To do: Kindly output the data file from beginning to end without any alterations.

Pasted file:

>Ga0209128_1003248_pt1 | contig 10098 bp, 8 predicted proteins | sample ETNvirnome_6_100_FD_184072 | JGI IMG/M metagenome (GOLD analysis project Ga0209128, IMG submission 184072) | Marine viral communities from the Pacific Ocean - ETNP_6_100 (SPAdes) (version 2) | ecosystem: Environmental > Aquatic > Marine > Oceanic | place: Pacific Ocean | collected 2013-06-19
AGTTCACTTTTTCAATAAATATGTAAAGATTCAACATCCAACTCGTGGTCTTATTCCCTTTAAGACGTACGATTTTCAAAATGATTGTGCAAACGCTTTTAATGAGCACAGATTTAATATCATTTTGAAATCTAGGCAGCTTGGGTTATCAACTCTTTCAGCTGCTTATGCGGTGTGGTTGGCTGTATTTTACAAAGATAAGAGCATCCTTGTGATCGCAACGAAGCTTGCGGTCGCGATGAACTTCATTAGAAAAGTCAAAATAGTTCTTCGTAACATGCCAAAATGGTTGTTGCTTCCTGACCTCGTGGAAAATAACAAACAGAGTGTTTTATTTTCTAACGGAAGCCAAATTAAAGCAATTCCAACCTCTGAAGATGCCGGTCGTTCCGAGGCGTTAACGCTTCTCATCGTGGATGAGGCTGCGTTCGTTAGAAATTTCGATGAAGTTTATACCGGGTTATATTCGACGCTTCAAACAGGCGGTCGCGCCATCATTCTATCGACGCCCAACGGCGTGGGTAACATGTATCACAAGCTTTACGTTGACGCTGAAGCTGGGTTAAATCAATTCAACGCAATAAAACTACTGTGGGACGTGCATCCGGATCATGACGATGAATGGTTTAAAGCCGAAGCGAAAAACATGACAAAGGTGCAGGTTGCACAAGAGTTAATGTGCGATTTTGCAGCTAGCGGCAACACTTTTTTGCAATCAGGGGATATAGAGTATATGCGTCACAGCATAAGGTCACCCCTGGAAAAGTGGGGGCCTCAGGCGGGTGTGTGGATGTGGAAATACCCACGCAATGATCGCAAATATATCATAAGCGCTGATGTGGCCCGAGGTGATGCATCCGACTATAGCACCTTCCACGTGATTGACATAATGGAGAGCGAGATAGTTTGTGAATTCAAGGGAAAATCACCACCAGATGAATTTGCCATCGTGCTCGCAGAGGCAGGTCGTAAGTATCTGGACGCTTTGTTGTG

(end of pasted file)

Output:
>Ga0209128_1003248_pt1 | contig 10098 bp, 8 predicted proteins | sample ETNvirnome_6_100_FD_184072 | JGI IMG/M metagenome (GOLD analysis project Ga0209128, IMG submission 184072) | Marine viral communities from the Pacific Ocean - ETNP_6_100 (SPAdes) (version 2) | ecosystem: Environmental > Aquatic > Marine > Oceanic | place: Pacific Ocean | collected 2013-06-19
AGTTCACTTTTTCAATAAATATGTAAAGATTCAACATCCAACTCGTGGTCTTATTCCCTTTAAGACGTACGATTTTCAAAATGATTGTGCAAACGCTTTTAATGAGCACAGATTTAATATCATTTTGAAATCTAGGCAGCTTGGGTTATCAACTCTTTCAGCTGCTTATGCGGTGTGGTTGGCTGTATTTTACAAAGATAAGAGCATCCTTGTGATCGCAACGAAGCTTGCGGTCGCGATGAACTTCATTAGAAAAGTCAAAATAGTTCTTCGTAACATGCCAAAATGGTTGTTGCTTCCTGACCTCGTGGAAAATAACAAACAGAGTGTTTTATTTTCTAACGGAAGCCAAATTAAAGCAATTCCAACCTCTGAAGATGCCGGTCGTTCCGAGGCGTTAACGCTTCTCATCGTGGATGAGGCTGCGTTCGTTAGAAATTTCGATGAAGTTTATACCGGGTTATATTCGACGCTTCAAACAGGCGGTCGCGCCATCATTCTATCGACGCCCAACGGCGTGGGTAACATGTATCACAAGCTTTACGTTGACGCTGAAGCTGGGTTAAATCAATTCAACGCAATAAAACTACTGTGGGACGTGCATCCGGATCATGACGATGAATGGTTTAAAGCCGAAGCGAAAAACATGACAAAGGTGCAGGTTGCACAAGAGTTAATGTGCGATTTTGCAGCTAGCGGCAACACTTTTTTGCAATCAGGGGATATAGAGTATATGCGTCACAGCATAAGGTCACCCCTGGAAAAGTGGGGGCCTCAGGCGGGTGTGTGGATGTGGAAATACCCACGCAATGATCGCAAATATATCATAAGCGCTGATGTGGCCCGAGGTGATGCATCCGACTATAGCACCTTCCACGTGATTGACATAATGGAGAGCGAGATAGTTTGTGAATTCAAGGGAAAATCACCACCAGATGAATTTGCCATCGTGCTCGCAGAGGCAGGTCGTAAGTATCTGGACGCTTTGTTGTG